(Bloomberg Opinion) -- At the conclusion of Wednesday’s Federal Open Market Committee meeting, the Federal Reserve acknowledged what has been evident to market participants for months: The next policy move is not equally likely to be up or down. Instead, it is more likely to be down. More than that actually. The bar to an interest-rate cut at the next meeting at the end of July must be so low that it is virtually guaranteed. If the data continue to confirm that the economy is slowing to or even below trend, even more rate cuts will follow.

Seven of the 17 participants at this FOMC meeting anticipate 50 basis points of rate cuts this year. One anticipates a 25 basis points cut. One of those participants, Federal Reserve Bank of St. Louis President James Bullard, favored an immediate rate reduction now. Fed Chair Jerome Powell played down the appearance of a deep division among policy makers by noting that even those participants expecting a flat rate path agreed that “the case for additional accommodation has strengthened” since their May meeting. In short, the Fed is poised to cut rates, they just need another meeting to get there.

To be sure, the uncertainties around the trade outlook and the related impact on business investment could theoretically dissipate quickly should the U.S. and China find a way to resolve their differences. I don’t think such an agreement would necessarily prevent a rate cut. Even aside from the risk posed by trade, the Fed’s forecasts by themselves argue for easier policy. The core inflation forecast fell from 2.0% to 1.8%, the longer-run unemployment rate estimate declined from 4.3% to 4.2%, and the longer-run rate forecast dropped from 2.8% to 2.5%.

Altogether, the story is that Fed officials increasingly see current policy rates as fundamentally less accommodative than previously believed. Furthermore, the Fed’s rapidly changing assessment of the economy since December reinforces the view that the final rate hike of 2018 was a mistake. There should be a high willingness to reverse that mistake at the July FOMC meeting. There just wasn’t quite enough consensus to get it done at this meeting.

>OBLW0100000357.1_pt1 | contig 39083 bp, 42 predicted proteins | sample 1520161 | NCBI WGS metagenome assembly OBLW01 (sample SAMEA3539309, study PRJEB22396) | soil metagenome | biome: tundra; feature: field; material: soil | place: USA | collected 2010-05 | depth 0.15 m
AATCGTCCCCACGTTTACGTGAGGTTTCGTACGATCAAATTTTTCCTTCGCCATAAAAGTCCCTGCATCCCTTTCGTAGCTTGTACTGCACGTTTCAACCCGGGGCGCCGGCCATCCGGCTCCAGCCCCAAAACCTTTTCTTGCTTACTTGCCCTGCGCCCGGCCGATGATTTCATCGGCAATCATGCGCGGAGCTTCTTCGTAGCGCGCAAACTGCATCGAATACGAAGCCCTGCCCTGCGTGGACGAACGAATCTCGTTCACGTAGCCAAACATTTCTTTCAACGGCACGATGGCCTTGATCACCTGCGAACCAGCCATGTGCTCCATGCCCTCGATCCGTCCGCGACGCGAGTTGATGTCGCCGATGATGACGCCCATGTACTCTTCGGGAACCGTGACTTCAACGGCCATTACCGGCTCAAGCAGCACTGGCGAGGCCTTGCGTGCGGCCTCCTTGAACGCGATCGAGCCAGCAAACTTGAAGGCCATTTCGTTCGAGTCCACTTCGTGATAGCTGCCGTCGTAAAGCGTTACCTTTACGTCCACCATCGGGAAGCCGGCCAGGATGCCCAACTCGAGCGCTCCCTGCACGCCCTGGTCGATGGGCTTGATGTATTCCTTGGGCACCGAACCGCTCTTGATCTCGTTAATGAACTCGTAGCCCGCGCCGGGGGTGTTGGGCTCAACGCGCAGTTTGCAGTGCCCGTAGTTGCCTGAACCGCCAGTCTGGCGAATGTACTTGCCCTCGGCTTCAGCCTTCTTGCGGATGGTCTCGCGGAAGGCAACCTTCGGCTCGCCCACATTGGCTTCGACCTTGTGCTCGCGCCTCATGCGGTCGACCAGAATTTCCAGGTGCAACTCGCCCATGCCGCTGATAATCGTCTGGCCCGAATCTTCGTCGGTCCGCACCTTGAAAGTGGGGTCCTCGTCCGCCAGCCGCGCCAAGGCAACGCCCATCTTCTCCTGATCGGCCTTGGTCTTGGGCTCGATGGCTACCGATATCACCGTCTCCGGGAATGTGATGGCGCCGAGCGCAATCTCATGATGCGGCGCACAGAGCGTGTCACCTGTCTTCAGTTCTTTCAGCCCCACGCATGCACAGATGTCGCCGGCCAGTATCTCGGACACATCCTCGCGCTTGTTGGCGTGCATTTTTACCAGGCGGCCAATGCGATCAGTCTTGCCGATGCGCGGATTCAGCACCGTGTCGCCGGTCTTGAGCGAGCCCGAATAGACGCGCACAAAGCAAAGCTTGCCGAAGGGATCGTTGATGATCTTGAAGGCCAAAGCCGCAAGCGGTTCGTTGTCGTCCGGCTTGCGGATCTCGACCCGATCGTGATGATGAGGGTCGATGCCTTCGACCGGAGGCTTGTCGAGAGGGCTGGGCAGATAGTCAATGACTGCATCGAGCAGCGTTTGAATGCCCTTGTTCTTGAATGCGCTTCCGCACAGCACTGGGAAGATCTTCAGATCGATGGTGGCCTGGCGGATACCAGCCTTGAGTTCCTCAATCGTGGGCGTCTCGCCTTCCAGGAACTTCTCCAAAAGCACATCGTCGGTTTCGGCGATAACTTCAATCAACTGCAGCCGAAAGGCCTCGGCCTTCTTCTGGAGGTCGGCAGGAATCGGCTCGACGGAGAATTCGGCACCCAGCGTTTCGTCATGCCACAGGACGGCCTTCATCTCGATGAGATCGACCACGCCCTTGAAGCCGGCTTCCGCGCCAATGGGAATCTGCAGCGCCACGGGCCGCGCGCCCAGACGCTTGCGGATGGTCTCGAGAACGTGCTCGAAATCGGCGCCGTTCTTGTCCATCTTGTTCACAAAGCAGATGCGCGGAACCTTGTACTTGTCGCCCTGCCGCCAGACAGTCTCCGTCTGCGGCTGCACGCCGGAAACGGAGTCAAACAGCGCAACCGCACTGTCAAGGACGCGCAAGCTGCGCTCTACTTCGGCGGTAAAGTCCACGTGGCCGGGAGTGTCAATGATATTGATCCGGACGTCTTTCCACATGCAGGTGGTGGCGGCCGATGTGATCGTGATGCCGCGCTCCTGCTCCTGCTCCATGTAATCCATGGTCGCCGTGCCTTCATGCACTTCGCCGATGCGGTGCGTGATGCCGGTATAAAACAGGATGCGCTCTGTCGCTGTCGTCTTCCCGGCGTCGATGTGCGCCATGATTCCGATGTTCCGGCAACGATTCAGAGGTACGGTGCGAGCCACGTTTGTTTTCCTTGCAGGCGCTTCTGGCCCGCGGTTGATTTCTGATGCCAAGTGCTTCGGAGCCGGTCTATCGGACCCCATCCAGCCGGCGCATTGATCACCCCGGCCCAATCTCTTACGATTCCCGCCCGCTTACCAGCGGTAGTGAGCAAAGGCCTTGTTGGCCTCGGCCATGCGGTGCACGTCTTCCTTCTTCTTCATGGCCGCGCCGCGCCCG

What incoming data would prevent a rate cut? A strong jobs report is an obvious contender, but I think it would have to be a mirror image of the May report in that the June number needs to be both strong and the previous months revised higher. In other words, the Fed would need to be convinced that the sharp slowdown in hiring activity did not really happen. A good June number alone won’t do that as it could be interpreted as the outlier, not the trend.

Also note that between now and July only one employment report will be released, on July 5. Two employment reports were released between the May and June meetings. In effect, the Fed set up market participants to expect a rate cut in a window with only one additional look at a key report. In my mind, that implies the data that rolls in the door in the next six weeks needs to be almost extraordinarily good or reveal substantial inflationary pressures to stay the Fed’s hand in July.

Beyond July, the Fed will need to see continued evidence that the pace of activity has slowed to justify further cuts. The magnitude of that slowdown does not have to be recessionary. The Fed’s objective is no longer about containing inflationary pressures. There has been no substantial inflation to contain. Now the objective is, according to the FOMC statement, “to sustain the expansion.” If the incoming data continue to support the story that growth is decelerating, the Fed will err on the side of more accommodative policy.

Overall, the Fed’s pivot is bullish for the economy. If the Fed wanted to make a soft-landing a reality, they needed to be willing to cut rates before the data turned decisively south. The Fed has now moved one step closer to such a move. By July, they will more than likely be all the way there.

To contact the author of this story: Tim Duy at duy@uoregon.edu

To contact the editor responsible for this story: Robert Burgess at bburgess@bloomberg.net

This column does not necessarily reflect the opinion of the editorial board or Bloomberg LP and its owners.

Tim Duy is a professor of practice and senior director of the Oregon Economic Forum at the University of Oregon and the author of Tim Duy's Fed Watch.

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